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Review: Erica Synths Fusion Box

The modular masters's all-in-one fx solution
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For those of you familiar with modular, Erica Synths needs no introduction. Known for having some of the best modules in the market, you may be surprised to find that they also make standalone effect units. In today's review, we'll be taking a look at their Fusion Box multi-effect unit. 


What is it?

The Fusion Box is a 100% analog fx machine. It combines many different effects such as chorus, delay, and overdrive, into a rugged and simple box. The overdrive even has a vacuum tube to help create a thick crunch for your sound. Erica Synths describes it as distinct germanium diode overdrive. Tube distortion is different from standard distortions because of the unique makeup of the source, ie the tube. This is what guitar amps use as well. 

How does it work?

The easiest way to think of the Fusion Box is like a classic guitar pedal on steroids. The input signal is passed through the signal path, and along the path, you are able to add different effects. It's different in that it's got a stereo out, which most guitar pedals don't. This makes it ideal for synths and other instruments, although it's just as comfortable being added to one's pedal board. If this is your first fx unit, you'll notice the difference in sound and texture compared to plugins inside a DAW. They may not be as clean and sharp, but that they are instead thick and rich, and full of interesting characteristics and artifacts. 

The Fusion Box in my setup

The Fusion Box in my setup

Starting at the top left and working our way down, we have the LFO knob, which is hardwired to modulate delay time. Next, we have the colour and overdrive knobs, followed by the mod. level. The colour knob is an interesting one, in that it's a low pass filter that when on the bright setting, the filter has no effect, but when turned to the left, it creates a darker, bassy sound on. The overdrive is actually situated in the delay output and feedback path, which means that it can bring out some very interesting elements in your delay. 

Moving to the right, front and center is the vacuum tube, with the delay time and bypass switches underneath. The long delay can go up to 800ms, and the bypass switch can be, well, bypassed, when plugging in a footswitch. On the top right, we have the delay time, with feedback and the dry/wet knob underneath. Finally, we have the input level, which is important for driving the distortion and creating the interesting artifacts in your effects. Erica Synths states that on the dry/wet knob, "you'll get most interesting stereo effects with the knob setting somewhere between 2 and 5. They also say that, for the input knob, "in settings above 5 you will get interesting tube overdrive effects."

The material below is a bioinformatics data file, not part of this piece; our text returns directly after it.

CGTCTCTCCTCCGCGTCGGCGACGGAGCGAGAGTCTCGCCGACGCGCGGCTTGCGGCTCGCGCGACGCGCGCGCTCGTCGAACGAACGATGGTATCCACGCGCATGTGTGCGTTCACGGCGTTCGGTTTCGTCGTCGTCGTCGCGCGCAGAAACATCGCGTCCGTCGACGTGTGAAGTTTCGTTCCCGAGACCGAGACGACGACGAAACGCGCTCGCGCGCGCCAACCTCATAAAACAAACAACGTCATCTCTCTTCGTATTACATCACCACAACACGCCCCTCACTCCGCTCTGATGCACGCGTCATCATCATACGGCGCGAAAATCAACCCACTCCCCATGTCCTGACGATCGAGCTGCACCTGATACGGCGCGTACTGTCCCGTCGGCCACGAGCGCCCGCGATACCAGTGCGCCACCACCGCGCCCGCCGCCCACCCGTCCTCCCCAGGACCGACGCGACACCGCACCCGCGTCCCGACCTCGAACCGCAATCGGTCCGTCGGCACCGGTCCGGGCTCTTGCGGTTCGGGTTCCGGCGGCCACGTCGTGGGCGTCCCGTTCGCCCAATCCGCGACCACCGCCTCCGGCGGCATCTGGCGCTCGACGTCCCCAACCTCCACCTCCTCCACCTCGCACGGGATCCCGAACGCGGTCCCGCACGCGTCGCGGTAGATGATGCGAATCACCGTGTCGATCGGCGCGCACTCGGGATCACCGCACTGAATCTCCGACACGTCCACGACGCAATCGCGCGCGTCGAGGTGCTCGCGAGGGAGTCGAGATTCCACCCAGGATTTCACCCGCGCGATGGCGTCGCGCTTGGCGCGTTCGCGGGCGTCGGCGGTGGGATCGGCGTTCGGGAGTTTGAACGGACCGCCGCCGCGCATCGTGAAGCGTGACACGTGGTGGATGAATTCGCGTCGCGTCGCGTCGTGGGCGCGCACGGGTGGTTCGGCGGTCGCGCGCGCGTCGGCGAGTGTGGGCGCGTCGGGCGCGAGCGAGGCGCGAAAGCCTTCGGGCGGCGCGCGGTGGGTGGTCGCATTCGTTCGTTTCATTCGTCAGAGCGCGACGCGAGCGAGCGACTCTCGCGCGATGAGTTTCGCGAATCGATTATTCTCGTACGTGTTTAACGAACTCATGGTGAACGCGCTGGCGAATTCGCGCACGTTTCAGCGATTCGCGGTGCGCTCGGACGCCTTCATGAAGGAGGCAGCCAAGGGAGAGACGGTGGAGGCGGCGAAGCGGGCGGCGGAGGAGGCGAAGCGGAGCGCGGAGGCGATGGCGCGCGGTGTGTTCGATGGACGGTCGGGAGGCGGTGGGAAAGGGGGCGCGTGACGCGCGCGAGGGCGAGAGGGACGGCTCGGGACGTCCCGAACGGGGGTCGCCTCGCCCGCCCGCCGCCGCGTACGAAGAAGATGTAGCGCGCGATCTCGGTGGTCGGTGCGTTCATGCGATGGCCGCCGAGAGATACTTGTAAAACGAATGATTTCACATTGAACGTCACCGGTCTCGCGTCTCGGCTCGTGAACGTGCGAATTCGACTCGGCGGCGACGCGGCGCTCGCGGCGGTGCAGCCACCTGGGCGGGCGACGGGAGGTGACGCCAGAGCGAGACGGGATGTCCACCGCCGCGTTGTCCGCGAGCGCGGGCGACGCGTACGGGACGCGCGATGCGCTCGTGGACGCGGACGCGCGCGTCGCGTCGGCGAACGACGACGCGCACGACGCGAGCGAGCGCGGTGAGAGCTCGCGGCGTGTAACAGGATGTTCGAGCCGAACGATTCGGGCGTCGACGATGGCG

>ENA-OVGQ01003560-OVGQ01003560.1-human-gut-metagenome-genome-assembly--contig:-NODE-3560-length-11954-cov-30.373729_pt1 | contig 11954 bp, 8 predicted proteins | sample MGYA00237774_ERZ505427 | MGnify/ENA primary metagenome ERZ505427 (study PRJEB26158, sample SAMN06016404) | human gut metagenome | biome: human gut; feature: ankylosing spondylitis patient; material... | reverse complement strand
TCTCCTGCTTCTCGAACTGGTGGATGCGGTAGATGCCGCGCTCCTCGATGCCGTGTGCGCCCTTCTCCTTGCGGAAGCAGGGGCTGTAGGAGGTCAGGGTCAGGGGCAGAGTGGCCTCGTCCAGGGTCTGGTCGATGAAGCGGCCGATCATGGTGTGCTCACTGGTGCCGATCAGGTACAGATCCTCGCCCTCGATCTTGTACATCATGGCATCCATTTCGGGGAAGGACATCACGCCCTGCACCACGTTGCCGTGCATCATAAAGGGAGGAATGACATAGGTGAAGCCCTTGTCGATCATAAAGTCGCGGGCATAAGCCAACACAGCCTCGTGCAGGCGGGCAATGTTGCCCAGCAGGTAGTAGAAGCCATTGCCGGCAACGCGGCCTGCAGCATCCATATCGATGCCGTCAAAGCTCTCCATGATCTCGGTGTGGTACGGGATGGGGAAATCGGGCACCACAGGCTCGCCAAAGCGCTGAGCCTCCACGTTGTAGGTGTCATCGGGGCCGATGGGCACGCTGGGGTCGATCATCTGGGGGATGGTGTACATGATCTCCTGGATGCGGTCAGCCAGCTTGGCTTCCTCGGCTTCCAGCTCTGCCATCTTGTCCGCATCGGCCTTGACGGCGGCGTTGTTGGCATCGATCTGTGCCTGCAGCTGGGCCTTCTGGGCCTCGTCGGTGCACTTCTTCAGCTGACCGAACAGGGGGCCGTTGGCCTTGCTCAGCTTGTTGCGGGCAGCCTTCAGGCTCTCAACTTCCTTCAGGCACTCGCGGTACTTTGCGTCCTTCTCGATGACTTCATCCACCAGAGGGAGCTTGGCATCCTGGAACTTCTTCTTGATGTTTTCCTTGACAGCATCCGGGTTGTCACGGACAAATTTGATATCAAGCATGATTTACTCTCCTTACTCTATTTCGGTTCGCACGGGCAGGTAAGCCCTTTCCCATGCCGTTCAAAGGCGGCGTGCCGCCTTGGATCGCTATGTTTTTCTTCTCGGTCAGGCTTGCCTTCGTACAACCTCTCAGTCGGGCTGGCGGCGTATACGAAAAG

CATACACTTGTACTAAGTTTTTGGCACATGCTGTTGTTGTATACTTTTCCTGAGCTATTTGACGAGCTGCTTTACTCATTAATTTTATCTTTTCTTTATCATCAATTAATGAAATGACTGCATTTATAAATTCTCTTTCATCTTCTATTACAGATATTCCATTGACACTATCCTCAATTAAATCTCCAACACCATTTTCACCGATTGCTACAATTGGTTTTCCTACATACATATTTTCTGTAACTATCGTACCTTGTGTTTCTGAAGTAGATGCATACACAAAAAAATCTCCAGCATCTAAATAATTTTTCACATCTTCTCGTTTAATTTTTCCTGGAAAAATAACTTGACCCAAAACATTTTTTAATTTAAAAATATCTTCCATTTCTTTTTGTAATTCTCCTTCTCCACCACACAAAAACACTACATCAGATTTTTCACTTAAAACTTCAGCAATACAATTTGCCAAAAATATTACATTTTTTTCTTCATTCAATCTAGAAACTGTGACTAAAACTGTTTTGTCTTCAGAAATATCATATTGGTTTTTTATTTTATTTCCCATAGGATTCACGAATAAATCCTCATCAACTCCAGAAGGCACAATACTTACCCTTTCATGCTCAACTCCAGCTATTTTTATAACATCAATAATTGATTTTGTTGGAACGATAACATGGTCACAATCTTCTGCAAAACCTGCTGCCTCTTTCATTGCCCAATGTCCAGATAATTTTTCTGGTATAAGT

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What do I think?

I love pedals and effects units. Especially ones that combine a multitude of different effects into one box. I love Erica Synths modular stuff, so I was definitely interested in seeing how their standalone units were. And the fact that it's analog adds an interesting twist as well since many multi-fx units are digital. That definitely doesn't mean it's "better" per se, but it definitely makes it less predictable.

It took a minute for me to really get my head around its signal path, but after a bit of noodling, I was able to create really great textures and atmospheres in combination with my reverb and Model D. What I love most about tube distortion is the richness of the sound, and the interesting elements it brings out, especially in combination with another analog machine like a Model D. You just can't get that type of thing with digital. Again, that's not to say it's "better", but it's unique for sure.

The downside of being fully analog is that, when it comes to the chorus, I like it lush but not messy. It might take you a bit to get that balance figured out. Easing on the overdrive helps with this, and its something to remember when using it. 

Should you buy one?

If you are looking for something that does a lot of things and doesn't sound like anything else, I would say yes. 

Final Thoughts?

Overall, I'm impressed with the little box. I love the construction and sturdiness of the unit, and the effects add interesting and cool characteristics to your sounds that you won't find anywhere else. It will definitely take a second to adjust to the tones and to figure out how to get the Fusion Box to work how you want it to, but it's worth it.

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